The Lincoln Letter

The Lincoln Letter

by William Martin
4.4 14

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The Lincoln Letter 4.4 out of 5 based on 0 ratings. 14 reviews.
Storytimer More than 1 year ago
William Martin never fails to educate, entertain and and leave his readers thinking. The Lincoln Letter, the latest book in the Peter Fallon series has been worth the wait.
Anonymous More than 1 year ago
THE READ OF THE SUMMER HAS ARRIVED! I'll be brief because you have a great book ahead of you. William Martin is one of the best in the business and he certainly delivers with his latest release. Peter and Evangeline are back, and exploring the dark side of Washington D.C. On the hunt for Abraham Lincoln's most guarded secrets, our intrepid treasure hunters will learn that the game of politics in our nation's capitol is a contact sport! But even greater danger lies in the historical backdrop of the Civil War, where Lt. Halsey Hutchinson must navigate a war-time Washington of spies, traitors, and assassins... yes, THAT assassin. William Martin's trademark is interweaving richly detailed historical stories together with his gripping modern-day treasure hunts. But the history here is a page-turning thriller in its own right and THE LINCOLN LETTER may be his best yet. I am a fan of William Martin, and I got even more than I expected out of this one. Take it to the beach or bring it to your book club. Either way, you won't be disappointed!
CIrish More than 1 year ago
This book, like everything William Martin puts out, is incredibly entertaining. The impeccable research that went into this book helps the reader visualize Lincoln's Civil War. Honestly, if you are a fan of the National Treasure movies, you will love "The Lincoln Letter", and any other of the Peter Fallon series by Martin. My only disappointment when I finished this book was that it was done and I would have to wait for Mr. Martin to finish a new book. Really, I assure you, you will love it.
Anonymous More than 1 year ago
Anonymous More than 1 year ago
I love all the Peter Fallon stories. I love the way William Martin works the history into the present. His books and audiobooks are all spellbinding. I can't wait for the next one.
Anonymous More than 1 year ago
What an amazing book! I usually stick to non-fiction, when it comes to history, but this historical fiction (based on real events) ties the past and present so flawlessly that it brought chills to my spine more than once. A wonderful, engaging story, and a must-read for anyone who enjoys the Civil War era or Lincoln history. I think even those who aren't history enthusiasts won't be able to put it down.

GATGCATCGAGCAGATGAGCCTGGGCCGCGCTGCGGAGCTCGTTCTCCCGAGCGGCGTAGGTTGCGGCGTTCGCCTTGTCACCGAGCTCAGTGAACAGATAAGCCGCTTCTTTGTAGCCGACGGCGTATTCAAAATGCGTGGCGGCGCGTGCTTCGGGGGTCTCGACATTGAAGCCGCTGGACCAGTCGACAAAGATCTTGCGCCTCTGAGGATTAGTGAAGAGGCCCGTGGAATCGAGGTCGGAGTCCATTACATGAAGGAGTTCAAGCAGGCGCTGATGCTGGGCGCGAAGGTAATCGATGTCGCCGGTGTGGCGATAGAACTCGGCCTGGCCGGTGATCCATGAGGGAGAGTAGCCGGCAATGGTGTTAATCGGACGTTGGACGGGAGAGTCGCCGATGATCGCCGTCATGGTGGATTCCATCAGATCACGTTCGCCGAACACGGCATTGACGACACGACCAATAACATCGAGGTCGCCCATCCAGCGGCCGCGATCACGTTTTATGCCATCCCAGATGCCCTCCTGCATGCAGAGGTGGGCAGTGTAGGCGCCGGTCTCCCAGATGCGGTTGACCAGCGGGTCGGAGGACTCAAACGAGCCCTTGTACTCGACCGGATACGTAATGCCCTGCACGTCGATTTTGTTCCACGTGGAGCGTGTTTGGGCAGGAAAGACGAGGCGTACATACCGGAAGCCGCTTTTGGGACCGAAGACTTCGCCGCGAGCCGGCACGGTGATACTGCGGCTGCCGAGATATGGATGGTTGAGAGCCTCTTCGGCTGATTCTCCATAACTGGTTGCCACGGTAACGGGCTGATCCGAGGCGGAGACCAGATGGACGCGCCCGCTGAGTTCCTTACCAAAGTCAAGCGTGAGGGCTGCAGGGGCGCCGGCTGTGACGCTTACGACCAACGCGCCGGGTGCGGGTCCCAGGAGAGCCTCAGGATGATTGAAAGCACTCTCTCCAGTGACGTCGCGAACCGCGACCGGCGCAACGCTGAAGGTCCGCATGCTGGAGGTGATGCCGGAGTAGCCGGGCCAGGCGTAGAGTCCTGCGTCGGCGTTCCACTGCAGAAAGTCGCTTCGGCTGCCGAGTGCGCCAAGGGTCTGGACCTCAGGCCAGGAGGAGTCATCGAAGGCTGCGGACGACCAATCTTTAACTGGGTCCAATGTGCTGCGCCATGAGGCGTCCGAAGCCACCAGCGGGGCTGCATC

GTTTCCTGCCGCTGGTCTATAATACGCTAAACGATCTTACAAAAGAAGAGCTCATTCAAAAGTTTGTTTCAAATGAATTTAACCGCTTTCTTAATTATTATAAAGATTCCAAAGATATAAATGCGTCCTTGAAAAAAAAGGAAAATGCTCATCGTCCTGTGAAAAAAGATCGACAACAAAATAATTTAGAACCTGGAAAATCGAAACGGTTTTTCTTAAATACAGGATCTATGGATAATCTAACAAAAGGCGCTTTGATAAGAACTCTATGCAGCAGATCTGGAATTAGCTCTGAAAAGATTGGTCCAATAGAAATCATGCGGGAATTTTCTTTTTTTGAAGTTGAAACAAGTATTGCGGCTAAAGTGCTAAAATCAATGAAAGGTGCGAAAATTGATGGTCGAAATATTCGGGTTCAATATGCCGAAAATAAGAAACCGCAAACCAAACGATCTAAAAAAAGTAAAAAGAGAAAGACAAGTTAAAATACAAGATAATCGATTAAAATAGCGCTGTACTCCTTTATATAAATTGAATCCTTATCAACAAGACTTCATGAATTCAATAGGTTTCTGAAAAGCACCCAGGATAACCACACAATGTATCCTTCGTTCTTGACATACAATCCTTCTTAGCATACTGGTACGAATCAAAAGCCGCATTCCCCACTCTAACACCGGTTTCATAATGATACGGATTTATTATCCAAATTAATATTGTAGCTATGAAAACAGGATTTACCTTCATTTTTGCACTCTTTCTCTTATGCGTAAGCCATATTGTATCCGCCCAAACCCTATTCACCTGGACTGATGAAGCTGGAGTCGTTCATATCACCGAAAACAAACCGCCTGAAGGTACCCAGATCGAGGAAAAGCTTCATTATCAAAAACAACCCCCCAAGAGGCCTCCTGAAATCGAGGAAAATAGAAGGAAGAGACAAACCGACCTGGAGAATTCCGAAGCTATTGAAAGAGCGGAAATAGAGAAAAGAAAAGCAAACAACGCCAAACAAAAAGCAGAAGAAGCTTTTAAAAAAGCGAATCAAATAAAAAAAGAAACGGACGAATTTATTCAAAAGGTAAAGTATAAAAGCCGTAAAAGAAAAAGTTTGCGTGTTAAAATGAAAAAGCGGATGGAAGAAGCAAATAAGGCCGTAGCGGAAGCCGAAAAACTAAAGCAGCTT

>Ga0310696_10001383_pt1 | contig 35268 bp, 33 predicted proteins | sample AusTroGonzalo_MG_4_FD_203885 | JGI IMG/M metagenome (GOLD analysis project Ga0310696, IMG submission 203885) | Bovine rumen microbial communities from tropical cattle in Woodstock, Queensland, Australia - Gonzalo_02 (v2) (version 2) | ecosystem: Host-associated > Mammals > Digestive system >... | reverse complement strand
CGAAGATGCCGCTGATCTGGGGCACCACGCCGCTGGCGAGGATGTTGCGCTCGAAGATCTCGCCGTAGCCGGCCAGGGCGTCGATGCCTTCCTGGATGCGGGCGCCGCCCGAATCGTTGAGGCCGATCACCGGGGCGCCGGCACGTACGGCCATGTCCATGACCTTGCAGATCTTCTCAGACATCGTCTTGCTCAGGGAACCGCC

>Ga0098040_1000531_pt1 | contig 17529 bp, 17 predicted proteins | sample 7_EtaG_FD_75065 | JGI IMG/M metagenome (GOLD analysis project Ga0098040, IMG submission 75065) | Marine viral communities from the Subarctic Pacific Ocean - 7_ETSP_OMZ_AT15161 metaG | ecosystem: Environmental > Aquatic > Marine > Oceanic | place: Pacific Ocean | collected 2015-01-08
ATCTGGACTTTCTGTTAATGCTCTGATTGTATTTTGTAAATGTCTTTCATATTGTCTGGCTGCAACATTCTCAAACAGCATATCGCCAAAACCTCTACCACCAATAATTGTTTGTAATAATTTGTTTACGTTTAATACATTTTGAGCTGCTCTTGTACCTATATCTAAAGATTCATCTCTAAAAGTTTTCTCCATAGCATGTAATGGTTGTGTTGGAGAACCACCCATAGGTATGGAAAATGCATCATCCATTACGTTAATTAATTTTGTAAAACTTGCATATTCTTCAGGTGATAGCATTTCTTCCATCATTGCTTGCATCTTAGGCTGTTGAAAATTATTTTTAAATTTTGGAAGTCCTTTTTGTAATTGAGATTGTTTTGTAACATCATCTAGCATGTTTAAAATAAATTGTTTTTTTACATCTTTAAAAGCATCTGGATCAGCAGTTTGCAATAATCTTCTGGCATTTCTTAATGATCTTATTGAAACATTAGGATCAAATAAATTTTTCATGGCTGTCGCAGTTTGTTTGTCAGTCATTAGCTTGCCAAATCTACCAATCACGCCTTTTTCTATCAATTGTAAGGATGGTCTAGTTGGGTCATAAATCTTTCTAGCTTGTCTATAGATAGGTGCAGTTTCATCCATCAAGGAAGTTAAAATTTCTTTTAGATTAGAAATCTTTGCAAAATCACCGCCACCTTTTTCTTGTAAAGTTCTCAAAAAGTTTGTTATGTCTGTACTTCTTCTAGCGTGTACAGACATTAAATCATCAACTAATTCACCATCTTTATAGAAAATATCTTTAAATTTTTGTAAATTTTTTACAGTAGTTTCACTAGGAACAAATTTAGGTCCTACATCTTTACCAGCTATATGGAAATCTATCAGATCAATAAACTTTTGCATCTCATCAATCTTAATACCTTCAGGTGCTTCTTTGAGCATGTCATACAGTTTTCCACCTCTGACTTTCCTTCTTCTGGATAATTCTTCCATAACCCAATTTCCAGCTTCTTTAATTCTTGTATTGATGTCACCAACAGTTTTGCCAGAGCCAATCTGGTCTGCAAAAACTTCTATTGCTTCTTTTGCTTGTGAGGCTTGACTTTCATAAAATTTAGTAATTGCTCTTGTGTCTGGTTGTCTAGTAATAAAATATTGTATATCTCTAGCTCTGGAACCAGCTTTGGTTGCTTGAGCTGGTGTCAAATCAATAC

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civiwarlibrarian More than 1 year ago
In a novel that is both clever and precariously balanced, William Martin offers two plots which are separated by 150 years. Archivist Peter Fallon and media consultant Evangeline Carrrington are modern treasure hunters who are on the trail of a pocket diary kept by Abraham Lincoln which he lost in the military telegraph office during 1862. Does it contain Lincoln's private thoughts as he contemplates the emancipation of those slaves held by Southerners in rebellion? Fallon has found a letter written by Lincoln that hints that the diary existed. Is waiting to be found? Scholars from different academic camps and multi-millionaires with political agendas are on the diary's trail. Some want the journal for political prestige, symbolic value, or in order to denigrate Lincoln and take him off his pedestal. Some hope that the diary reveals the dark truth about Lincoln's emancipation proclamation that may enhance or destroy certain scholars' and politicans' reputations. In 1862 Lieutenant Halsey Hutchison, wounded veteran of an 1861 battle is a telegrapher and courier in the military telegraph office that Lincoln frequently visits. Upon finding Lincoln's pocket diary, he gaines new adversaries: Pinkerton detectives who may be involved in a coup d'etate with McClellan at its center, a brothel owner who has a lot of politicans in his pocket, and an abolitionist who seeks to keep the diary out of the hands of proslavery Democratic politicians. The 1862 setting allows for a certain frequency in the use of guns and knives that the 2012 does not allow. Both the 1862 and the modern Washington D.C. are well described and the characters manners and behaviors reflect the eras. African Americans are key characters in both eras. Civil War reenactors inhabit the modern era. Martin handles the two plots well; neither gets too far behind or too far ahead of the other. Characters are unique to their era. Overall, The Lincoln Letter page turner in which readers are offered fine descriptions of Washington D.C. in 1862 and 2012.
Anonymous More than 1 year ago
Leigh-Erica More than 1 year ago
William Martin is always able to bridge the past and the present in way the is exciting and entertaining. I can't wait for the next installment of the Peter Fallon series.
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